Undergraduates from Stanford University's SIMILE program, an intensive program in which students explore the history of science and technology, visited Magnolia Editions this weekend for an intensive three-part workshop.
Photos of the event below were taken by Era Farnsworth, who coordinated the workshops with SIMILE assistant director Kristen Haring.
After a quick tour of the studio's latest mixed-media innovations and print techniques, workshop participants learned to use raw materials to fabricate their own handmade ink, pens, and paper under the guidance of Magnolia's own Donald Farnsworth, Tallulah Terryll, Nicholas Price, and Heather Pratt, with additional demonstrations by artist Guy Diehl, book binder extraordinaire John DeMerritt, book artist Clifton Meador, and expert calligrapher Georgiana Greenwood.
Haring, together with Stanford professors Paula Findlen and Reviel Netz and SIMILE program lecturers Marcelo Aranda and Katherine McDonough, brought the group of more than fifty students to the studio in late October, just before Halloween. Appropriately, participants had the chance to grind their own inks from charred pig bones and oak gall, giving everyone an opportunity to get into the spirit of the season.
Meanwhile, John DeMerritt and visiting photographer/book guru Clifton Meador supervised a demonstration of basic book binding and stitching techniques in Magnolia's front workroom.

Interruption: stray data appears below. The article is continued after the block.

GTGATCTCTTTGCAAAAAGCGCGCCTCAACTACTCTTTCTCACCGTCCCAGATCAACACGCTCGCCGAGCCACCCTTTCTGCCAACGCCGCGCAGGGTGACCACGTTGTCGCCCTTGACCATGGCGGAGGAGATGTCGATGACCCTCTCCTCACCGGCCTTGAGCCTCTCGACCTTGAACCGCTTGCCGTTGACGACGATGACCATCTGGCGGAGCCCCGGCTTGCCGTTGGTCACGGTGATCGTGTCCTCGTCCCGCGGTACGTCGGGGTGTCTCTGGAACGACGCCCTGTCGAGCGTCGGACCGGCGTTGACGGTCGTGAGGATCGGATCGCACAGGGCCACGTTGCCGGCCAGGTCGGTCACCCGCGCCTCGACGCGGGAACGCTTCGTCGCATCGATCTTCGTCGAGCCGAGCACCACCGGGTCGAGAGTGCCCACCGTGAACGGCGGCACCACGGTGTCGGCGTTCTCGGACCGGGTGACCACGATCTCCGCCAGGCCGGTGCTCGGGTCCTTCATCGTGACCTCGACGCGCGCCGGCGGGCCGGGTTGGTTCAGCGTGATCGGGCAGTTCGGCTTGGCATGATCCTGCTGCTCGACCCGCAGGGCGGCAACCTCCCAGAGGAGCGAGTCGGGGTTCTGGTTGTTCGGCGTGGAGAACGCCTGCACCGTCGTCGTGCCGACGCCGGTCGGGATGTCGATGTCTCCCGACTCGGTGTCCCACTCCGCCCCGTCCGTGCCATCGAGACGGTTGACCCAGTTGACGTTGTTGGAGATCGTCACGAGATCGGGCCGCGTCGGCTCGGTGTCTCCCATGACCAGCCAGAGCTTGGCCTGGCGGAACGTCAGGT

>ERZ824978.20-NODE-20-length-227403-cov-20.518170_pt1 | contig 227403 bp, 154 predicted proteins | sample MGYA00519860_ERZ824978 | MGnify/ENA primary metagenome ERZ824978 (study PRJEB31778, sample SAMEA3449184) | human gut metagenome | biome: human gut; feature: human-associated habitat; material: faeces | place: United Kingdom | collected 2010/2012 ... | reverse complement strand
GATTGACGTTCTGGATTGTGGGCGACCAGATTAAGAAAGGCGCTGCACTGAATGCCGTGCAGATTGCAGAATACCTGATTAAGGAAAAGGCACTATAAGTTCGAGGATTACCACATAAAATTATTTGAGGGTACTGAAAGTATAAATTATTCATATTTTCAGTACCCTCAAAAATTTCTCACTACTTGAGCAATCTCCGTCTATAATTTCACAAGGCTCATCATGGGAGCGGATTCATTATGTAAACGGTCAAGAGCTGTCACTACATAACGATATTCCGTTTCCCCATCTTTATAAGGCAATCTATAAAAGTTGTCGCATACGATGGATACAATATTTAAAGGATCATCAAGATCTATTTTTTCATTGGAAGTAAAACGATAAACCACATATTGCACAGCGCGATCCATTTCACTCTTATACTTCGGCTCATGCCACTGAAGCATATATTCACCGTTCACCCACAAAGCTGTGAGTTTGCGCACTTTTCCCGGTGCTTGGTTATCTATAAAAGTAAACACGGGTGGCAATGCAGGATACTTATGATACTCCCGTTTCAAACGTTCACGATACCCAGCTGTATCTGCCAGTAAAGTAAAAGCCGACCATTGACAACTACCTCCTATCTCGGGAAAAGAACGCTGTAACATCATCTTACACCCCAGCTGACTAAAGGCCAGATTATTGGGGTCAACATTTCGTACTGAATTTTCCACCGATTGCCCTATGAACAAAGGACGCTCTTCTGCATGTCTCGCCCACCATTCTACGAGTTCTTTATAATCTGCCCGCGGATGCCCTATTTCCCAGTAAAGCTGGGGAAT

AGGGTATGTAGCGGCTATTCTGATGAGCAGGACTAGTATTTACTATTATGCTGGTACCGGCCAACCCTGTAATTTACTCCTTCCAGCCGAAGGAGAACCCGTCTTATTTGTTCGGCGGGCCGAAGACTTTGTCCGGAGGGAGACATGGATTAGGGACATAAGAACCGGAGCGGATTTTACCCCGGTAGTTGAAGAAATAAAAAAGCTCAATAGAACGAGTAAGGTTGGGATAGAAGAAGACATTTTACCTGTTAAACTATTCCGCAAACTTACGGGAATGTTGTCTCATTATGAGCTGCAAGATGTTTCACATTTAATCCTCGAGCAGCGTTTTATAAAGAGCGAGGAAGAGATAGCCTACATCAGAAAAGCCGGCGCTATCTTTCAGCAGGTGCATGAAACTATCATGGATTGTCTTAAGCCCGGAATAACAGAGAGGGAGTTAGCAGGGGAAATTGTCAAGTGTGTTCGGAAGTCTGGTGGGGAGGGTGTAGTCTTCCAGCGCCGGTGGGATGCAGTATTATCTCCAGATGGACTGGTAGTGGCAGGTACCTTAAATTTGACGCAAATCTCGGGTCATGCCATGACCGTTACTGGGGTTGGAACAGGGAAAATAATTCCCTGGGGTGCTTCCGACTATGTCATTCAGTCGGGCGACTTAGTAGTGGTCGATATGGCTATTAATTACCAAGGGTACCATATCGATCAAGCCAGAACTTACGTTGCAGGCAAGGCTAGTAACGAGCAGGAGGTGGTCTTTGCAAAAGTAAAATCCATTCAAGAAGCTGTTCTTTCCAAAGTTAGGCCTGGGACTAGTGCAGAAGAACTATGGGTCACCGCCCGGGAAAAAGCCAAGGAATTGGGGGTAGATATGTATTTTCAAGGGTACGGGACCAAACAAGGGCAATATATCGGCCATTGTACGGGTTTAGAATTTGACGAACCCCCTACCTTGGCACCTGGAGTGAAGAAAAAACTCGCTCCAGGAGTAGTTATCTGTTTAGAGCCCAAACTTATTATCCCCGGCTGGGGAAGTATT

In the back room where Magnolia's framing and wood working usually take place, Guy Diehl helped the students create their own handmade ink pens out of bamboo, while Georgiana Greenwood used the newly fabricated pens to demonstrate some calligraphy techniques.
And in Magnolia's handmade paper studio, Donald Farnsworth discussed the science of handmade paper and led a workshop in creating paper from raw pulp.
Magnolia Editions would like to thank Kristen Haring and all at SIMILE for identifying Magnolia as a destination for students of scientific innovation, providing yet more evidence that science and the arts are simply two sides of the same coin. Haring tells us that the students will use the materials they made at Magnolia to produce their own medieval-style codices as a means to consider how scientific knowledge was transmitted over the centuries.
Thanks also go to the terrific group from Stanford for their enthusiastic participation!
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